Best airport transfer Gatwick firms and London attractions? A whole lot of neon artwork on display at a salvage yard in Walthamstow. Its late owner, artist Chris Bracey, collected lights for nearly 40 years, as well as crafting and restoring them. Now on display at a salvage yard in Walthamstow, some are seedy – having advertised the 1960s strip clubs and peep shows of Soho – while others are heartwarmingly nostalgic. The glowing grotto’s ‘Rolling Scones’ café serves hot drinks (or something stronger to suit the electrified vibes).
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What kid doesn’t love a huge pile of Lego to play with? Take them on the ultimate brick adventure with themed rides, an around-the-world Lego experience featuring iconic buildings from around the globe (complete with marching guards at Buckingham Palace) and epic splash park for sunny days. If you’re feeling brave enough, you can accept Lord Vampyre’s invitation to the Haunted House Monster Party… Knockhatch is a farm, softplay, waterpark and small theme park rolled into one. Visit the owl sanctuary, take part in a hands-on little critters show or ride on the carousel when the weather is fine. Grab some lunch at the cafe before the kids burn off steam at not one but two indoor play centres, while the parents kick back with a coffee.
Home to independent shops and theatres, Bath is a pretty, honey-hued city famous for its grand, sweeping crescents and former resident Jane Austen. It’s also home to a fascinating, and impressively intact, Roman bath right in the heart of the city. It still flows with natural hot water, thanks to the city’s thermal springs, but no one’s swimming in it these days. Once you’ve wandered around the historic site, head to Thermae Bath Spa for your own chance to wallow in Bath’s warming waters.
Rise high above London and see the city’s iconic skyline from a unique perspective, with views stretching up to 40 miles (64km). Spot the likes of the London Eye, St Paul’s Cathedral and Wembley Stadium from The View from The Shard’s observation deck, which sits 800ft (244m) up western Europe’s tallest building. Get a taste of the deep blue sea at SEA LIFE London. Spot up to 400 species including sharks, stingrays, moray eels and clown fish at the aquarium. See stunning green sea turtles and test your nerve on the glass “shark walk”. Learn more at daily talks and feeding times.
Hyde Park is open from 5 a.m. until midnight each day. Closest tube stations are Lancaster Gate (Central line), Hyde Park Corner (Piccadilly line), Marble Arch (Central line) and Knightsbridge (Piccadilly line). The birthplace of Queen Victoria, and home to Kensington Palace, Kensington Gardens boasts beautiful marble fountains, and the Princess Diana Memorial playground, which is a great stop if you’re traveling with children — they can blow off some steam here on the big wooden pirate ship. Kensington Gardens was once a part of nearby Hyde Park, though is now its own space with a mix of new and old attractions. If you’re a big kid at heart, there’s also a bronze statue of Peter Pan — the creator of this much-loved fictional character, novelist JM Barrie, lived nearby and commissioned the recently refurbished statue more than 100 years ago.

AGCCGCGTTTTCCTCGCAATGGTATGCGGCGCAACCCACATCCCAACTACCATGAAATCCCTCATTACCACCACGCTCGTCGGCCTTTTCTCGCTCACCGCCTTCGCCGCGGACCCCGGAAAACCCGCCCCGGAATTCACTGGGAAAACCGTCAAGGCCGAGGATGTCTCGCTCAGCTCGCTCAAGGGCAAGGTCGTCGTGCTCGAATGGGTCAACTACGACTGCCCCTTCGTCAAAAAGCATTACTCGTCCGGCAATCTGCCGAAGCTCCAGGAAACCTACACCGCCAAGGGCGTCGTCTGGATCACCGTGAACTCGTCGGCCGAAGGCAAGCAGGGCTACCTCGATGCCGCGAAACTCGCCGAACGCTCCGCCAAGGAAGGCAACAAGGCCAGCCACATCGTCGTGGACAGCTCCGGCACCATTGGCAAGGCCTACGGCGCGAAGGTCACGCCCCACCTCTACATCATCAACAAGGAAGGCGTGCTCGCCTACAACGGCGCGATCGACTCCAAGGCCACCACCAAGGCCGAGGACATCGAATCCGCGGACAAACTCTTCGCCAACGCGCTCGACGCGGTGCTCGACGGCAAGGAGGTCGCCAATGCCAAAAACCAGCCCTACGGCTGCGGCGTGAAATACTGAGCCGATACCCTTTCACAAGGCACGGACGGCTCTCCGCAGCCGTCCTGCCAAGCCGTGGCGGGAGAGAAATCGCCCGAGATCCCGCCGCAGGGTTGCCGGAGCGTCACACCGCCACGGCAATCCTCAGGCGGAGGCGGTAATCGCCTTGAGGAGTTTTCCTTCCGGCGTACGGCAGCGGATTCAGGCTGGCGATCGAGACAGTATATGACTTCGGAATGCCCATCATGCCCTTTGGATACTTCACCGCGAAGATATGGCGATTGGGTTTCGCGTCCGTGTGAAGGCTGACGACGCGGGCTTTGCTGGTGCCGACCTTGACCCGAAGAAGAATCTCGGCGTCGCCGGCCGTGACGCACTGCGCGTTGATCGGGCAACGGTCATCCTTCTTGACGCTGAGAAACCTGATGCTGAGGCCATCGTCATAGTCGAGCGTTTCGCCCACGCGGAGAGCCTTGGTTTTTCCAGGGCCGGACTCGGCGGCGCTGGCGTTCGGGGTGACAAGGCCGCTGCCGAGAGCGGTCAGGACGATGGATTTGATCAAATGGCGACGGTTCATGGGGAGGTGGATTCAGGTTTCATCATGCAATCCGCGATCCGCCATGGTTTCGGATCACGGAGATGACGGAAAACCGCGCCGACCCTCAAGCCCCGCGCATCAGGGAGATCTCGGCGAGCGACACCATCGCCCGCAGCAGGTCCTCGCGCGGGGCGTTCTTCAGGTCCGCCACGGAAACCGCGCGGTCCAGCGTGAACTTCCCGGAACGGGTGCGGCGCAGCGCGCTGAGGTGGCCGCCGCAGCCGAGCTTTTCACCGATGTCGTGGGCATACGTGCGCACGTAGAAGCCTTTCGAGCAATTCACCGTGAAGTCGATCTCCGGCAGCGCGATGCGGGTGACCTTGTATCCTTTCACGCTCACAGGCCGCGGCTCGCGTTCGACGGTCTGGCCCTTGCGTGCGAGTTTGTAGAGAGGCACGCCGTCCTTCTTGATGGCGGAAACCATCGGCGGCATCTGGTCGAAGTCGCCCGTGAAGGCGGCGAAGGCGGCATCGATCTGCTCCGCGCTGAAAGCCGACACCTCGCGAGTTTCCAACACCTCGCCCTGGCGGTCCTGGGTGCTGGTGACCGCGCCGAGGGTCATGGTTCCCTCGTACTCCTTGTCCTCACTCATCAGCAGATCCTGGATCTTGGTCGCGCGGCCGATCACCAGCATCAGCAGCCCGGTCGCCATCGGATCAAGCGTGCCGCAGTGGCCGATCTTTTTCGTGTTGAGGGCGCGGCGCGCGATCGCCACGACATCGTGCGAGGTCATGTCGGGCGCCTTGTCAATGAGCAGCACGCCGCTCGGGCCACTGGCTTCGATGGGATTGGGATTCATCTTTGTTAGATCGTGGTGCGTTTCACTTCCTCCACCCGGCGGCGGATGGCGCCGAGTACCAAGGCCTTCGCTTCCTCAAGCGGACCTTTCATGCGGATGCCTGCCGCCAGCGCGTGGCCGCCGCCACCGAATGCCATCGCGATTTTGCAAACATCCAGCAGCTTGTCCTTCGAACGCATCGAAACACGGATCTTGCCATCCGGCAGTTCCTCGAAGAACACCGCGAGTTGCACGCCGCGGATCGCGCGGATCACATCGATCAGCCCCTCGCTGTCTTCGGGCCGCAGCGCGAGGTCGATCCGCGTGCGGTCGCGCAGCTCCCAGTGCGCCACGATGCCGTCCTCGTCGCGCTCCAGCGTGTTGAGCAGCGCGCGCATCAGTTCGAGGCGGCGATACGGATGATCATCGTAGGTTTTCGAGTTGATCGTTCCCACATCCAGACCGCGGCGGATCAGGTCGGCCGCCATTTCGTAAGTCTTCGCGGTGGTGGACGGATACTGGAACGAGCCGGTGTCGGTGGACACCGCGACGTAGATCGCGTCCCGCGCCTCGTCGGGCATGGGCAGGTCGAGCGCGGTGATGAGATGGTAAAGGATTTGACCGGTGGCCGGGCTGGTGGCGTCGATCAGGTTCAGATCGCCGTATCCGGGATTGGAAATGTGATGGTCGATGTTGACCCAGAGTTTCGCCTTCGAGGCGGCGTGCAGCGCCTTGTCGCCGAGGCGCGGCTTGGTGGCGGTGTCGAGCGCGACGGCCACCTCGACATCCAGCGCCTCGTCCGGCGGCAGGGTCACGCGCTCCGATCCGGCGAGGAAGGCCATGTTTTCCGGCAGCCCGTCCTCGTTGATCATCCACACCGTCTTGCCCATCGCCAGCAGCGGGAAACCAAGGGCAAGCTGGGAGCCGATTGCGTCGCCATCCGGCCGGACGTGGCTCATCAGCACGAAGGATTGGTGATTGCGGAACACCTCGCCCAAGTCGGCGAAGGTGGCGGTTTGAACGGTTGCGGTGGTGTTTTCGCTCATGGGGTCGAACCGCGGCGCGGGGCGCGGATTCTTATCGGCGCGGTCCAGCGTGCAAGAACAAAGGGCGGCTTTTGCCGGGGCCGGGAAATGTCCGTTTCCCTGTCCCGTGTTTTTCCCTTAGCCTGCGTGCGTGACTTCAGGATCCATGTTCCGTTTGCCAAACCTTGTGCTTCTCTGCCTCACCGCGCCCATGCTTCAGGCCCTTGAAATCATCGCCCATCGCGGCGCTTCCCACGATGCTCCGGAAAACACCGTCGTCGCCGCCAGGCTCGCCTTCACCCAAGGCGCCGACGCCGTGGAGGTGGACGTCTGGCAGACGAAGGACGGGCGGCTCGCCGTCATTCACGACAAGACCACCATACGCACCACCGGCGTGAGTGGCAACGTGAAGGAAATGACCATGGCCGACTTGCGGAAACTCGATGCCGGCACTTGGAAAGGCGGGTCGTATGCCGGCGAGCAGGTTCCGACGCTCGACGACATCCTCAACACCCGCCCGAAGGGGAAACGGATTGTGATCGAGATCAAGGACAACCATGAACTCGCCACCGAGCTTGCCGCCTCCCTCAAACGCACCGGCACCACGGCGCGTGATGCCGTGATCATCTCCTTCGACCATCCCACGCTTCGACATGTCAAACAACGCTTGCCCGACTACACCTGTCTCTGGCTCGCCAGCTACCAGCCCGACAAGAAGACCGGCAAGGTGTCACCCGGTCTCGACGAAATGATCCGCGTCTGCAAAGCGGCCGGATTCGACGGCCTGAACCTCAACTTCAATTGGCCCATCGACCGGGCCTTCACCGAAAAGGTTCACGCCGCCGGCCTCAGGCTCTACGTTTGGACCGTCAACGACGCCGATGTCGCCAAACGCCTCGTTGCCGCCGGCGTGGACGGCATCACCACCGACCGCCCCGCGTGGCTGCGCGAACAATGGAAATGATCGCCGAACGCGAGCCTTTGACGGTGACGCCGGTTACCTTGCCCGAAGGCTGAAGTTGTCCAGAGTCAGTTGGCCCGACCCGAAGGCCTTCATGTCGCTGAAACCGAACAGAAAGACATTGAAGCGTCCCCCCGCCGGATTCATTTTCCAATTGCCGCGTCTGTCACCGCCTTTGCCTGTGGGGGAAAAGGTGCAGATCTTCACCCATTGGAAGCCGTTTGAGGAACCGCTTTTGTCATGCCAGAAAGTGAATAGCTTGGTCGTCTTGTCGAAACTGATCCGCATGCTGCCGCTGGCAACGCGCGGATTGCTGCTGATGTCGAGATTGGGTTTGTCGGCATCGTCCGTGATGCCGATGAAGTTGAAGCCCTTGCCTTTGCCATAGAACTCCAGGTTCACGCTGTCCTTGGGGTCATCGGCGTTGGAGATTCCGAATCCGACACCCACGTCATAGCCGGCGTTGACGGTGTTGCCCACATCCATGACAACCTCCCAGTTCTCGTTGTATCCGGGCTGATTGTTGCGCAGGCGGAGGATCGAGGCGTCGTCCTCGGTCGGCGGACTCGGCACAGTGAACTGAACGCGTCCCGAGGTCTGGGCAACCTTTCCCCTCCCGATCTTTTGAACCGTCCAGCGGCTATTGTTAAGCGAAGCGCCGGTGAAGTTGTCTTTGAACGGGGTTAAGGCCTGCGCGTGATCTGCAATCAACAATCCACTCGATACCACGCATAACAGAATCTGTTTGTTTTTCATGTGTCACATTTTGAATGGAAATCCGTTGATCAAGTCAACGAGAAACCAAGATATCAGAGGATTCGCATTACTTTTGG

Gatwick has a few great hotels within the airport at reasonable price points, but one of my favourites is definitely the Yotel in the South Terminal. You basically walk straight out of arrivals and there’s a lift on your left that brings you down to Yotel. It’s half Japanese pod hotel, half spaceship! The colour theme is white and purple and the lighting is soft and muted. Free Coffee, tea and bottled water is included in the room price and can be gotten from reception 24/7. The shower head is rainfall (dream). The free wifi is great. Room service is available if you’re feeling lazy, though there are plenty of options to choose from in the terminal. The rooms are compact, but that matches the price point and there’s still plenty of room for a suitcase.
Stonehenge, 10 miles north of the historic city of Salisbury on Salisbury Plain, is Europe’s best-known prehistoric monument. It’s so popular that visitors need to purchase a timed ticket in advance to guarantee entry. Exhibitions at the excellent Stonehenge visitor center set the stage for a visit, explaining through audio-visual experiences and more than 250 ancient objects how the megaliths were erected between 3000 and 1500 BC, and sharing information about life during this time. After walking around the various viewing points adjacent to these enormous stones, visit the authentic replicas of Neolithic Houses to see the tools and implements of everyday Neolithic life as volunteers demonstrate skills from 4,500 years ago. Although you can’t go inside the circle to wander among the stones during normal opening hours, you can reserve special early morning or late evening access into the circle through English Heritage, which manages the site. Read additional information on here.